As the Southasian leaders conclude their speeches on the first day of the SAARC Summit, one thing is quite clear: the Summit is increasingly becoming a platform for making and discussing trade and the economy while ceding its charter objective of striving for social justice. The most explicit expression of this tendency came from the Sri Lankan President Mahinda Rajapaksa, who, while acknowledging human rights as a “moral and ethical concept”, claimed that it shouldn’t be a “political tool”. Rajapaksa comes fresh after announcing an early presidential election at home in which he seeks to extend his tenure for an unprecedented third term. His bid for re-election, however, faces an unexpected challenge with the defection of five high-ranking members of the ruling Sri Lanka Freedom Party, including health minister Maithripala Sirisena who has been named as the common candidate of the opposition.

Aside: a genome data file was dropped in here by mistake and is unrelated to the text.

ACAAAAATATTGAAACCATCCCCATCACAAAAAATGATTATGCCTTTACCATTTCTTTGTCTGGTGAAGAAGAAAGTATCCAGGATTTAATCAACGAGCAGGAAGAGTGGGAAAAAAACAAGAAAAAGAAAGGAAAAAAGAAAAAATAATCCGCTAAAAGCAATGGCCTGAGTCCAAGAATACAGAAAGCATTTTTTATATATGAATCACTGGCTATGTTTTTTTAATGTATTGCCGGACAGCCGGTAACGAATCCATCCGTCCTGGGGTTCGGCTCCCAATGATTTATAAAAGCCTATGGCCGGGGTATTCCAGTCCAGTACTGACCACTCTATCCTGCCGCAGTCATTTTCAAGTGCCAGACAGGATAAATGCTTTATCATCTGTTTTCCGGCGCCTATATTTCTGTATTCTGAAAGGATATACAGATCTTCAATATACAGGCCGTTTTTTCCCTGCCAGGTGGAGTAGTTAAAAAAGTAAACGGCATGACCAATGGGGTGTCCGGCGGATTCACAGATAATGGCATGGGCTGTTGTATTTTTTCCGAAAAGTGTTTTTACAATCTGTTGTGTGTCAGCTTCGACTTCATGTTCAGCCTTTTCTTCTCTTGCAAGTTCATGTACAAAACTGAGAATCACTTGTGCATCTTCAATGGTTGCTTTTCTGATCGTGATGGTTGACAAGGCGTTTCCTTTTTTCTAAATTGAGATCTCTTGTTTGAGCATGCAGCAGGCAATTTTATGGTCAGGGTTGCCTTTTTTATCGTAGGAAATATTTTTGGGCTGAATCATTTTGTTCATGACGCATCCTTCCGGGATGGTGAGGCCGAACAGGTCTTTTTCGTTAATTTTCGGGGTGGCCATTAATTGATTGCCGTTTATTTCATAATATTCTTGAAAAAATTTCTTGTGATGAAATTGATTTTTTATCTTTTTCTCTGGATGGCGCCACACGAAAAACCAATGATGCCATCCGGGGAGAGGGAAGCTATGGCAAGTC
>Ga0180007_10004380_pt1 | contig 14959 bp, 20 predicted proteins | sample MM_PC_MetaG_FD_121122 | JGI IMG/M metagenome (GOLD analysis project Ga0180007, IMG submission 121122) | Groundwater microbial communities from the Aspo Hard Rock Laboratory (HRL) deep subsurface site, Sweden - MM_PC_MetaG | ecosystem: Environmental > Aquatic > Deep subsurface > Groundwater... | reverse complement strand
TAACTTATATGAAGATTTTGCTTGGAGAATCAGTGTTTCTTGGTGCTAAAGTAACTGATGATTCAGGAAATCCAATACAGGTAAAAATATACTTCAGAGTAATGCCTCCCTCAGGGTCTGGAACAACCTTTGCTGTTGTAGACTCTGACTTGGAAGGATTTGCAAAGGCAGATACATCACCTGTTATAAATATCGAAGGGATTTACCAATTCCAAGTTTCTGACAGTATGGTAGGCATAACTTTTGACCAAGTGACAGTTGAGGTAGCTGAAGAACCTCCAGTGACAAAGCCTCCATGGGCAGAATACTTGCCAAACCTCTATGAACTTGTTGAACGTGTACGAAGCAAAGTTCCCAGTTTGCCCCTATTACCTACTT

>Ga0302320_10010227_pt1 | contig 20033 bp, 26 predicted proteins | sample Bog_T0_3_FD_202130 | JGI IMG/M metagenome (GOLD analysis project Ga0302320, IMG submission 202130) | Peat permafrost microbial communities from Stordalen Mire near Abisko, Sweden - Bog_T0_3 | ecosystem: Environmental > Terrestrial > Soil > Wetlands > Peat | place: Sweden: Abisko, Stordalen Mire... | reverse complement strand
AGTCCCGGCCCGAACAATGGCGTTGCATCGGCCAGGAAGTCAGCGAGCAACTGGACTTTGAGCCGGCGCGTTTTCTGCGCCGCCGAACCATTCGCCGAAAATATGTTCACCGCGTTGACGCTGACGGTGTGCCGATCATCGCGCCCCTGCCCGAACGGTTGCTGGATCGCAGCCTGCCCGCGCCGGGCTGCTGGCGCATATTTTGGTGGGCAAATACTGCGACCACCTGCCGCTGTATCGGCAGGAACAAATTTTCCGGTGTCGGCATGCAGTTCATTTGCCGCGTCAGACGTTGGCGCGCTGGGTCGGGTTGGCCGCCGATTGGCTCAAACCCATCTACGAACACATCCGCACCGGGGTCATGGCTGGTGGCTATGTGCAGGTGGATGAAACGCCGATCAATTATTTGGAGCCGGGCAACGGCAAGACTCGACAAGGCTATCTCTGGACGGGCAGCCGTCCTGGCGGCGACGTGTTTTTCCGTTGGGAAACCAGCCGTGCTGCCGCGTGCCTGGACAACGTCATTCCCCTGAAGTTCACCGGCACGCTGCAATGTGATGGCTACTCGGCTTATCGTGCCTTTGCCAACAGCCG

Members of the president’s family occupy several institutions of state power and have blatantly used the military to deepen and extend their political control. Sri Lanka has also been consistently opposed to and accused of obstructing United Nations efforts to conduct an inquiry on war crimes and human-rights abuses, particularly those committed during the latter stages of the country’s civil war, or as Rajapaksa put it in his speech, the “neutralisation of the terrorist group”. In what can only be an effort to subvert the UN and international efforts to bring war crimes under scrutiny, he warned the member states against “extra-regional entities” intervening in the region “in the guise of human rights”; abstaining from bilateral issues would “be morally in keeping with the SAARC spirit”. Clearly, Rajapaksa is using the Summit and its regional potential to deflect attention from investigation of war crimes during the 2009 military campaign.
~ Shubhanga Pandey and Puja Sen are Assistant Editors with Himal Southasian